50 years ago today, Tuesday 7th February 1967, Tasmania experienced its worst ever bush fires. Temperatures rose above 39°C. Winds gusted over 220 km per hour.
64 people died, 900 injured. Nearly 7,500 people were homeless, with 1,293 houses and cottages destroyed. Schools, churches, factories, post offices, hotels, bridges, telephone and power polls ruined.
Destruction widespread in agricultural communities as well as towns and Hobart city, 1,600 vehicles, 1,700 farm buildings destroyed, 62,000 farm animals were lost, 2,400 km of boundary fencing burnt. The total area affected by fire was 182,000 hectares, across twelve municipalities.
These are archive photos and memories of people who lived through that day.
“The noise of the fire”. “The wind”. “The sky and the heat”.
“The sky was mustard yellow with an orange sun”. Later in the day, “the sky was orange with a dark red sun”. “Then the sky was black with smoke”. “Hot ashes blowing around”.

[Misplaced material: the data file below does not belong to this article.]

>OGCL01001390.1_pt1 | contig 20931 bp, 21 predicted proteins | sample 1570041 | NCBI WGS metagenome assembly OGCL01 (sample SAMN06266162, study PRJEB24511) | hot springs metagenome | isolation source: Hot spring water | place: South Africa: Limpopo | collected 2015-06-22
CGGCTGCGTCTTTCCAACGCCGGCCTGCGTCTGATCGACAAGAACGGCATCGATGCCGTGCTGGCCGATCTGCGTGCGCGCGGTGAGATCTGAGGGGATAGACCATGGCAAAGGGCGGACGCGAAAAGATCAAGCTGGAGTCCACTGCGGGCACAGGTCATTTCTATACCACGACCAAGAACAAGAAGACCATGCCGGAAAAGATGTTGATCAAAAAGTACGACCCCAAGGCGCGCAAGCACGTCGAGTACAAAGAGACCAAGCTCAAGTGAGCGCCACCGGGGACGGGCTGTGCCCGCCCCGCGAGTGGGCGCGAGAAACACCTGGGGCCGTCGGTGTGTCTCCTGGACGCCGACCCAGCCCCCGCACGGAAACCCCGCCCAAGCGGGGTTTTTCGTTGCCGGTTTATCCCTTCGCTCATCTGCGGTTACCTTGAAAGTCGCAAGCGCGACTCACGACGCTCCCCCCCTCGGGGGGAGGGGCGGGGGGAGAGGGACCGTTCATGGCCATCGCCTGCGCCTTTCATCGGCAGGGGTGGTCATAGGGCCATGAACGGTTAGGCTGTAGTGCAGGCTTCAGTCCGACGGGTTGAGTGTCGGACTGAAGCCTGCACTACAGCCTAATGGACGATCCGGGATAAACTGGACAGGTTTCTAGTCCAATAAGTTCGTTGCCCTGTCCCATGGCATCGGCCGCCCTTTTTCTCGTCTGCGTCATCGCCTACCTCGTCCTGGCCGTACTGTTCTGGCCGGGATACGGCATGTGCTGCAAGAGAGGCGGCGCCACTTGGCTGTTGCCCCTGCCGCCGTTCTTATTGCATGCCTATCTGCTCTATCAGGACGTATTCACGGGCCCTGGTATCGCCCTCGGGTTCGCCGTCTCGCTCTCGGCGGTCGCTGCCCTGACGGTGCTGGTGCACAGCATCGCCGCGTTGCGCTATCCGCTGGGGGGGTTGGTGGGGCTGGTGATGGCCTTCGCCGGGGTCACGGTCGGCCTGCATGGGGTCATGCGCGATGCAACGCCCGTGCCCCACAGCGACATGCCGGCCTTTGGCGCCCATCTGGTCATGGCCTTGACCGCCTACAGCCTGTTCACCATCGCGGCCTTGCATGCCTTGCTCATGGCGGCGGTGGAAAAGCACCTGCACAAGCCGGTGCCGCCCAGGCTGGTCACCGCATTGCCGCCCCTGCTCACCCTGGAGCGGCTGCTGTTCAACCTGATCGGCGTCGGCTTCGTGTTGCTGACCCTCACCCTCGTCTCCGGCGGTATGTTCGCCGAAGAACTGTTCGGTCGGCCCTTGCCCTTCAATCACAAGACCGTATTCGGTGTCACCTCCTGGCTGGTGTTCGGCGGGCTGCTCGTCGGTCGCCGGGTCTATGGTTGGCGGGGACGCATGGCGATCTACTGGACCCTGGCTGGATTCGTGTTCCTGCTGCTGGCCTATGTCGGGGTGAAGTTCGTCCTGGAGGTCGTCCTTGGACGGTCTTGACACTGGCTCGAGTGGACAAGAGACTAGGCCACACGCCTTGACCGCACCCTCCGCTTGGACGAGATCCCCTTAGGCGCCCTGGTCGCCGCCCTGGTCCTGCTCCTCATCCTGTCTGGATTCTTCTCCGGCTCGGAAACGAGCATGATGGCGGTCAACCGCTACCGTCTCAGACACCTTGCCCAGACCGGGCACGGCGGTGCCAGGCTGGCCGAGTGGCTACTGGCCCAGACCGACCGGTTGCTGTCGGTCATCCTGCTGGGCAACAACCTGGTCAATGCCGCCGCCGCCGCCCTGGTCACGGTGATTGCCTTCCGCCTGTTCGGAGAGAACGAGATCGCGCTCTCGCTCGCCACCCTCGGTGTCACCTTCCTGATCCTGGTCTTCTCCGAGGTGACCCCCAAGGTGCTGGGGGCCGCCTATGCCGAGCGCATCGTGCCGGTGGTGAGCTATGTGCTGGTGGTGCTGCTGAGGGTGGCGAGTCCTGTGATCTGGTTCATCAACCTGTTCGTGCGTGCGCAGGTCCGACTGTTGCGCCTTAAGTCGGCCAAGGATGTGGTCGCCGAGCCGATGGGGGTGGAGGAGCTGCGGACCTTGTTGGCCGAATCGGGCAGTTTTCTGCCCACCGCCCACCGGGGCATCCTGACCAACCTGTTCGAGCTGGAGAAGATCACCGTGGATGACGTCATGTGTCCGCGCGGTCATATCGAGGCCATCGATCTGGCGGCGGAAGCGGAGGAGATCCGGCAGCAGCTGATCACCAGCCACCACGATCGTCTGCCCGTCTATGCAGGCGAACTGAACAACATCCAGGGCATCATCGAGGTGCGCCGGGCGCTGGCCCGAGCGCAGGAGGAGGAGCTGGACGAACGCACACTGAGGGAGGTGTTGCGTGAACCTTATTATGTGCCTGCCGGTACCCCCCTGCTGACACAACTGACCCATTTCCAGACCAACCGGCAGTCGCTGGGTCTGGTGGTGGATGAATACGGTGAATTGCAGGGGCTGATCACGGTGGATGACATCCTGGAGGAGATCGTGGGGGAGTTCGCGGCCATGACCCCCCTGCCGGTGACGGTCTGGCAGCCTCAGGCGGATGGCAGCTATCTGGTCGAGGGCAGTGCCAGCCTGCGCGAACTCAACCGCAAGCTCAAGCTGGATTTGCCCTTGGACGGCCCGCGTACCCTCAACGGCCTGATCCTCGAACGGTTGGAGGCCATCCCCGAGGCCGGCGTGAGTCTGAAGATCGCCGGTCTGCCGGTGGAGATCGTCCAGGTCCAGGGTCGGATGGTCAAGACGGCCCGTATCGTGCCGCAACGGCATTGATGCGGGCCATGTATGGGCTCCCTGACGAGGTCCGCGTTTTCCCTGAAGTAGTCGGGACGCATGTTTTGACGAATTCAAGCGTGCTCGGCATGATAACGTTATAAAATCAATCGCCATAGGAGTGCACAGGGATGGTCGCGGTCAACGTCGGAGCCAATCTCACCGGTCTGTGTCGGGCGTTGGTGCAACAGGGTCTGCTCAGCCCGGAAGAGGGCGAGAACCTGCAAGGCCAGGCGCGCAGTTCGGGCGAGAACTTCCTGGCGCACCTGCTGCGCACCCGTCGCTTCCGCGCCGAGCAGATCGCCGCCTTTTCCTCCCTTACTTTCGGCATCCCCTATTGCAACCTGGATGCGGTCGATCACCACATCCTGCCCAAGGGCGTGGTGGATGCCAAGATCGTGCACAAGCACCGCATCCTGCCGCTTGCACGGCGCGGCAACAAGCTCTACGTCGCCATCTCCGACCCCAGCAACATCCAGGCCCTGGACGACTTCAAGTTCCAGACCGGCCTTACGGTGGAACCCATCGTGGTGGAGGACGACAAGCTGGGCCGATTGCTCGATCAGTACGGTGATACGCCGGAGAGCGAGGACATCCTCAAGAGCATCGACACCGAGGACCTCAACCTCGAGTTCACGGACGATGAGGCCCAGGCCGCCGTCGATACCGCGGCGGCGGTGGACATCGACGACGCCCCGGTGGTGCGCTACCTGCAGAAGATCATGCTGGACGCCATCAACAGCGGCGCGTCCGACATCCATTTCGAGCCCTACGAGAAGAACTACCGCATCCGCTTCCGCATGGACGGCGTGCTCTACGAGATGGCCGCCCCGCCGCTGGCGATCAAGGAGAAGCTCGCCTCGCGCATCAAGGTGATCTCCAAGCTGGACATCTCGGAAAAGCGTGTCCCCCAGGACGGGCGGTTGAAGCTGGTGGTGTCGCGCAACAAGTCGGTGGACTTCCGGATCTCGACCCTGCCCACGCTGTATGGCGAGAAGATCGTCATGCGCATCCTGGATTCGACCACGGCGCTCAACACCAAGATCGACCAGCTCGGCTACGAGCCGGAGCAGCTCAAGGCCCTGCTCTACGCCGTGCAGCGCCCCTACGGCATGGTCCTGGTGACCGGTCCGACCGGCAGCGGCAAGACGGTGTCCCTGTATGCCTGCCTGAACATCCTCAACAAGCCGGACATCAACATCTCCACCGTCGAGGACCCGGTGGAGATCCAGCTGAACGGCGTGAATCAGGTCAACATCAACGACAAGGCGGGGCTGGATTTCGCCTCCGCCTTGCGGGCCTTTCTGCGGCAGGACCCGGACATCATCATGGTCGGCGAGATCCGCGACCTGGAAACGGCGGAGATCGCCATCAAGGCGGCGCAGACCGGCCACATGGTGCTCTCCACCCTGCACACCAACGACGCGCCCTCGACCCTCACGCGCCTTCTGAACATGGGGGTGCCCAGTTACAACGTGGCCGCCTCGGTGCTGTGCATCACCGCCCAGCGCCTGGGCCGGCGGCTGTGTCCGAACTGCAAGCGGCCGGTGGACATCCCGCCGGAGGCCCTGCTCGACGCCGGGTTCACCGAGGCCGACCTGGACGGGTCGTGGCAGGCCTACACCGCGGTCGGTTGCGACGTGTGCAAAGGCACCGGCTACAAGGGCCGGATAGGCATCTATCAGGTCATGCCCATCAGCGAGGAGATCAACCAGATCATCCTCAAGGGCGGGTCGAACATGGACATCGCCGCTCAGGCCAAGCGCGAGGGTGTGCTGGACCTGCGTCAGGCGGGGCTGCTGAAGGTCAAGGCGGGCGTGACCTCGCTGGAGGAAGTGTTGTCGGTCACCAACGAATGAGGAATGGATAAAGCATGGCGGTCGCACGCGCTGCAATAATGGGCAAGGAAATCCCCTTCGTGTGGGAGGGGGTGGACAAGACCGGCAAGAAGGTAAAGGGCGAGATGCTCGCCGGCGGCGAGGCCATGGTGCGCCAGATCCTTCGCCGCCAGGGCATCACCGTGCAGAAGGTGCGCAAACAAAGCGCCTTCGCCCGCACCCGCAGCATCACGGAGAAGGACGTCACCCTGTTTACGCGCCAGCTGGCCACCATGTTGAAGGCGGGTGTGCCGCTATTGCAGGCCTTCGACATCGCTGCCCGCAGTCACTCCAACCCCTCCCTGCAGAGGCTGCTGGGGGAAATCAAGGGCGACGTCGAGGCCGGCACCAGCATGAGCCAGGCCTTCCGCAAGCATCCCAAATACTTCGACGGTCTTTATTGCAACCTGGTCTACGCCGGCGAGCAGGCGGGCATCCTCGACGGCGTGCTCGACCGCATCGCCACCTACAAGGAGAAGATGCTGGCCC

Children were sent home from school. “At home we helped fill the gutters with water, blocked the down pipes with tennis balls”. “We filled the bath with water, any containers we could find, soaked towels and sheets to cover ourselves”.
People left their homes and waded in the water on the beach, to get as far away from the flames and smoke as possible.
Whole streets were burnt out, with just the brick chimney stacks left standing.
An incredible day of tragedy and heroism and community spirit.